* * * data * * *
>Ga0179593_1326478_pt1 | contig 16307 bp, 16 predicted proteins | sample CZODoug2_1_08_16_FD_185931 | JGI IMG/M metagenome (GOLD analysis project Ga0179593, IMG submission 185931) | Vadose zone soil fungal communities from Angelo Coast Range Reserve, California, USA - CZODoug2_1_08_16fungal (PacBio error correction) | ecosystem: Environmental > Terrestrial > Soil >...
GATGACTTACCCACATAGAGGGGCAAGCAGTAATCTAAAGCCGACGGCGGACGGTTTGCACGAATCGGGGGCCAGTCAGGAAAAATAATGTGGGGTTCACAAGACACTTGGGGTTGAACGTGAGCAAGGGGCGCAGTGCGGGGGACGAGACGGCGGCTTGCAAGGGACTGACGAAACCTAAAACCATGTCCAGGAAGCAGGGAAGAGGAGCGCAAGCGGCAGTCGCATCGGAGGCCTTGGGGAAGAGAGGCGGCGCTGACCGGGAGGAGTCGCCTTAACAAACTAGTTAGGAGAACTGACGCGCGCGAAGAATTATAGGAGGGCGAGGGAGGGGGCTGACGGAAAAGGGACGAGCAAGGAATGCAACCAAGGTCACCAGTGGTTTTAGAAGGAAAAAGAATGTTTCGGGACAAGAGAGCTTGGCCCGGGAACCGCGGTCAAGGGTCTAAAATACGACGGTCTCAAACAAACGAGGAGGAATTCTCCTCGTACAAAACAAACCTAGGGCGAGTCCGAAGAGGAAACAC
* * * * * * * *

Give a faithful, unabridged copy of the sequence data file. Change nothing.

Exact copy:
>Ga0179593_1326478_pt1 | contig 16307 bp, 16 predicted proteins | sample CZODoug2_1_08_16_FD_185931 | JGI IMG/M metagenome (GOLD analysis project Ga0179593, IMG submission 185931) | Vadose zone soil fungal communities from Angelo Coast Range Reserve, California, USA - CZODoug2_1_08_16fungal (PacBio error correction) | ecosystem: Environmental > Terrestrial > Soil >...
GATGACTTACCCACATAGAGGGGCAAGCAGTAATCTAAAGCCGACGGCGGACGGTTTGCACGAATCGGGGGCCAGTCAGGAAAAATAATGTGGGGTTCACAAGACACTTGGGGTTGAACGTGAGCAAGGGGCGCAGTGCGGGGGACGAGACGGCGGCTTGCAAGGGACTGACGAAACCTAAAACCATGTCCAGGAAGCAGGGAAGAGGAGCGCAAGCGGCAGTCGCATCGGAGGCCTTGGGGAAGAGAGGCGGCGCTGACCGGGAGGAGTCGCCTTAACAAACTAGTTAGGAGAACTGACGCGCGCGAAGAATTATAGGAGGGCGAGGGAGGGGGCTGACGGAAAAGGGACGAGCAAGGAATGCAACCAAGGTCACCAGTGGTTTTAGAAGGAAAAAGAATGTTTCGGGACAAGAGAGCTTGGCCCGGGAACCGCGGTCAAGGGTCTAAAATACGACGGTCTCAAACAAACGAGGAGGAATTCTCCTCGTACAAAACAAACCTAGGGCGAGTCCGAAGAGGAAACAC